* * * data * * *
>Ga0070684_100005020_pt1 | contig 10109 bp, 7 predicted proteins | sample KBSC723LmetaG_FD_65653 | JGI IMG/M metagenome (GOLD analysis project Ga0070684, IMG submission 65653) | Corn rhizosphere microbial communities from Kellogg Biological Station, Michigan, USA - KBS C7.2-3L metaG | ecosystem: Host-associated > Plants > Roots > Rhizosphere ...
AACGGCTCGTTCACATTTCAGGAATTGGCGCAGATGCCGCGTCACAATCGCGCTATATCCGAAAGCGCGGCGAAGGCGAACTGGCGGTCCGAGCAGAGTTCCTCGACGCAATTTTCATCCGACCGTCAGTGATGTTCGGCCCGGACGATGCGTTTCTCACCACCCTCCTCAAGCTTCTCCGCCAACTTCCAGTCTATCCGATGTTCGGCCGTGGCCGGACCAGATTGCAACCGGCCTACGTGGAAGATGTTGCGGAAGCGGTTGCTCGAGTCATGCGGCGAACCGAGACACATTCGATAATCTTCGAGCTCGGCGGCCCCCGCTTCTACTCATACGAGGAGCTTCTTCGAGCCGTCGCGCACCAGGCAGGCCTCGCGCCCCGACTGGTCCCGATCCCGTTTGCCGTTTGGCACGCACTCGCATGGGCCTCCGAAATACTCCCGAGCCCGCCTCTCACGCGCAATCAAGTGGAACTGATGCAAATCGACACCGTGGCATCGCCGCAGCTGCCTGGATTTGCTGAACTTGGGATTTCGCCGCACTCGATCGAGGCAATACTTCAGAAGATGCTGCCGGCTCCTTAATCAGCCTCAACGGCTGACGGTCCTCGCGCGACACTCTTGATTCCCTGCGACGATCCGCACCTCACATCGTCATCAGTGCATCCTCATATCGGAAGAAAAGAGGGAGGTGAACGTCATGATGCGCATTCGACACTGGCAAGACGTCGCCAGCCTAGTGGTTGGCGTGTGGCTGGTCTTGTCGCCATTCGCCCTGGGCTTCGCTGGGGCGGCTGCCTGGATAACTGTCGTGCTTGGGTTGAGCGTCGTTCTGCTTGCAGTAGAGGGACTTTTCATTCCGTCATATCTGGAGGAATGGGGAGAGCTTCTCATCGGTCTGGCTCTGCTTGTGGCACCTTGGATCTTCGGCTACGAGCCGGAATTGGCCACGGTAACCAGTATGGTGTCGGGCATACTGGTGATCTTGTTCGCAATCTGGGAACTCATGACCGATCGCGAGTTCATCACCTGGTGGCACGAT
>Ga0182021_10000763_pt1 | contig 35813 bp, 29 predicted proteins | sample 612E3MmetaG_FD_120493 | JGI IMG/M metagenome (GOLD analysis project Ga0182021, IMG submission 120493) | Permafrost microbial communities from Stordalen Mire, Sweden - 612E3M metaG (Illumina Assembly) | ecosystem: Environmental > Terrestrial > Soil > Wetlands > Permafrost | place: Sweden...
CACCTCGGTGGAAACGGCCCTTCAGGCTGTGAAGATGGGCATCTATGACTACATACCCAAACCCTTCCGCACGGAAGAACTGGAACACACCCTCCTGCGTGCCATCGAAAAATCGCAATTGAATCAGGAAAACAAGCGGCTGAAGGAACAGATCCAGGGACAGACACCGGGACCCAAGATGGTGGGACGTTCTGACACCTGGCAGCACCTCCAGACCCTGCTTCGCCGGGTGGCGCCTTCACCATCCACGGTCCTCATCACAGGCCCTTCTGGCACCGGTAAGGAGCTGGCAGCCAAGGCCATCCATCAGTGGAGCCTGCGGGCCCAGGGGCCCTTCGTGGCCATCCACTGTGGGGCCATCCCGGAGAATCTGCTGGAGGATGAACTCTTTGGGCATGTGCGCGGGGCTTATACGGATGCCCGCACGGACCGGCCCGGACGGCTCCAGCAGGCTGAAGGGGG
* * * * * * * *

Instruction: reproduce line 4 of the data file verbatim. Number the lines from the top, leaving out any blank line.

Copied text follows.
CACCTCGGTGGAAACGGCCCTTCAGGCTGTGAAGATGGGCATCTATGACTACATACCCAAACCCTTCCGCACGGAAGAACTGGAACACACCCTCCTGCGTGCCATCGAAAAATCGCAATTGAATCAGGAAAACAAGCGGCTGAAGGAACAGATCCAGGGACAGACACCGGGACCCAAGATGGTGGGACGTTCTGACACCTGGCAGCACCTCCAGACCCTGCTTCGCCGGGTGGCGCCTTCACCATCCACGGTCCTCATCACAGGCCCTTCTGGCACCGGTAAGGAGCTGGCAGCCAAGGCCATCCATCAGTGGAGCCTGCGGGCCCAGGGGCCCTTCGTGGCCATCCACTGTGGGGCCATCCCGGAGAATCTGCTGGAGGATGAACTCTTTGGGCATGTGCGCGGGGCTTATACGGATGCCCGCACGGACCGGCCCGGACGGCTCCAGCAGGCTGAAGGGGG